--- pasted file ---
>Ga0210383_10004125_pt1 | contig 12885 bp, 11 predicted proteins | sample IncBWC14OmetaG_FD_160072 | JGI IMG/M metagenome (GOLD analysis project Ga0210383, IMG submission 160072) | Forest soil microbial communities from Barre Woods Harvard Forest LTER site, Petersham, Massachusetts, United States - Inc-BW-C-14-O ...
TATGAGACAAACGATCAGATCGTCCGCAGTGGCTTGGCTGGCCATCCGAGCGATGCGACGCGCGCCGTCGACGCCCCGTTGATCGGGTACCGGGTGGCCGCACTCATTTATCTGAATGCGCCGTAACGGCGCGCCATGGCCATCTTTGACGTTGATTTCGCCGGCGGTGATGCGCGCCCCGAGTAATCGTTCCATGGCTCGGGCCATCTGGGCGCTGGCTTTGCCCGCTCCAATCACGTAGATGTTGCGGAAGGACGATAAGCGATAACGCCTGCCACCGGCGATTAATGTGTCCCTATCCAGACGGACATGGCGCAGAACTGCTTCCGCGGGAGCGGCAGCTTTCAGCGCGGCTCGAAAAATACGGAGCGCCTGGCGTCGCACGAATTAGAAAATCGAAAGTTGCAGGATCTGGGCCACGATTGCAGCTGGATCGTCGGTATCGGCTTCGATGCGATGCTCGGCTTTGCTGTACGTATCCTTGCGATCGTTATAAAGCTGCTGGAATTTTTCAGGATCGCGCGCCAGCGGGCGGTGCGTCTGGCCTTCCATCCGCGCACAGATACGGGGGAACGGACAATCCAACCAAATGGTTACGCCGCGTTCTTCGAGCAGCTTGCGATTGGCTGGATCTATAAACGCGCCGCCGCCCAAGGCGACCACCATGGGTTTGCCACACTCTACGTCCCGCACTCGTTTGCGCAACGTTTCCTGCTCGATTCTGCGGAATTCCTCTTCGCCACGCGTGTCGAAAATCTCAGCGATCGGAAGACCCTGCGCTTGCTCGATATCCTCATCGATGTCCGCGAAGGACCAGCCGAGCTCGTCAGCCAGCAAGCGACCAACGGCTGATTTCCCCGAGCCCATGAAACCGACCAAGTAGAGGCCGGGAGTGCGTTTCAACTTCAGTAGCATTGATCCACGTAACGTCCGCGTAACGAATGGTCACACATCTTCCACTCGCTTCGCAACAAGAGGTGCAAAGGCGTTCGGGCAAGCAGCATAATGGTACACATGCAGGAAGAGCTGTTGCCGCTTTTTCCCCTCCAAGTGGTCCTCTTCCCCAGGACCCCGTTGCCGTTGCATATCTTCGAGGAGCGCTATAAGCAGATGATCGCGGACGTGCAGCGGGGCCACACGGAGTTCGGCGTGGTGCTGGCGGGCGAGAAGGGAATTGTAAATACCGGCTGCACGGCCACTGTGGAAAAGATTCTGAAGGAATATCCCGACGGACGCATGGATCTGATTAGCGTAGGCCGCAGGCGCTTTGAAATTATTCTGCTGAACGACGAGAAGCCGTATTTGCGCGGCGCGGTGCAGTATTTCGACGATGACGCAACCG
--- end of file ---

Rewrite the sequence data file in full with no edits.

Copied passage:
>Ga0210383_10004125_pt1 | contig 12885 bp, 11 predicted proteins | sample IncBWC14OmetaG_FD_160072 | JGI IMG/M metagenome (GOLD analysis project Ga0210383, IMG submission 160072) | Forest soil microbial communities from Barre Woods Harvard Forest LTER site, Petersham, Massachusetts, United States - Inc-BW-C-14-O ...
TATGAGACAAACGATCAGATCGTCCGCAGTGGCTTGGCTGGCCATCCGAGCGATGCGACGCGCGCCGTCGACGCCCCGTTGATCGGGTACCGGGTGGCCGCACTCATTTATCTGAATGCGCCGTAACGGCGCGCCATGGCCATCTTTGACGTTGATTTCGCCGGCGGTGATGCGCGCCCCGAGTAATCGTTCCATGGCTCGGGCCATCTGGGCGCTGGCTTTGCCCGCTCCAATCACGTAGATGTTGCGGAAGGACGATAAGCGATAACGCCTGCCACCGGCGATTAATGTGTCCCTATCCAGACGGACATGGCGCAGAACTGCTTCCGCGGGAGCGGCAGCTTTCAGCGCGGCTCGAAAAATACGGAGCGCCTGGCGTCGCACGAATTAGAAAATCGAAAGTTGCAGGATCTGGGCCACGATTGCAGCTGGATCGTCGGTATCGGCTTCGATGCGATGCTCGGCTTTGCTGTACGTATCCTTGCGATCGTTATAAAGCTGCTGGAATTTTTCAGGATCGCGCGCCAGCGGGCGGTGCGTCTGGCCTTCCATCCGCGCACAGATACGGGGGAACGGACAATCCAACCAAATGGTTACGCCGCGTTCTTCGAGCAGCTTGCGATTGGCTGGATCTATAAACGCGCCGCCGCCCAAGGCGACCACCATGGGTTTGCCACACTCTACGTCCCGCACTCGTTTGCGCAACGTTTCCTGCTCGATTCTGCGGAATTCCTCTTCGCCACGCGTGTCGAAAATCTCAGCGATCGGAAGACCCTGCGCTTGCTCGATATCCTCATCGATGTCCGCGAAGGACCAGCCGAGCTCGTCAGCCAGCAAGCGACCAACGGCTGATTTCCCCGAGCCCATGAAACCGACCAAGTAGAGGCCGGGAGTGCGTTTCAACTTCAGTAGCATTGATCCACGTAACGTCCGCGTAACGAATGGTCACACATCTTCCACTCGCTTCGCAACAAGAGGTGCAAAGGCGTTCGGGCAAGCAGCATAATGGTACACATGCAGGAAGAGCTGTTGCCGCTTTTTCCCCTCCAAGTGGTCCTCTTCCCCAGGACCCCGTTGCCGTTGCATATCTTCGAGGAGCGCTATAAGCAGATGATCGCGGACGTGCAGCGGGGCCACACGGAGTTCGGCGTGGTGCTGGCGGGCGAGAAGGGAATTGTAAATACCGGCTGCACGGCCACTGTGGAAAAGATTCTGAAGGAATATCCCGACGGACGCATGGATCTGATTAGCGTAGGCCGCAGGCGCTTTGAAATTATTCTGCTGAACGACGAGAAGCCGTATTTGCGCGGCGCGGTGCAGTATTTCGACGATGACGCAACCG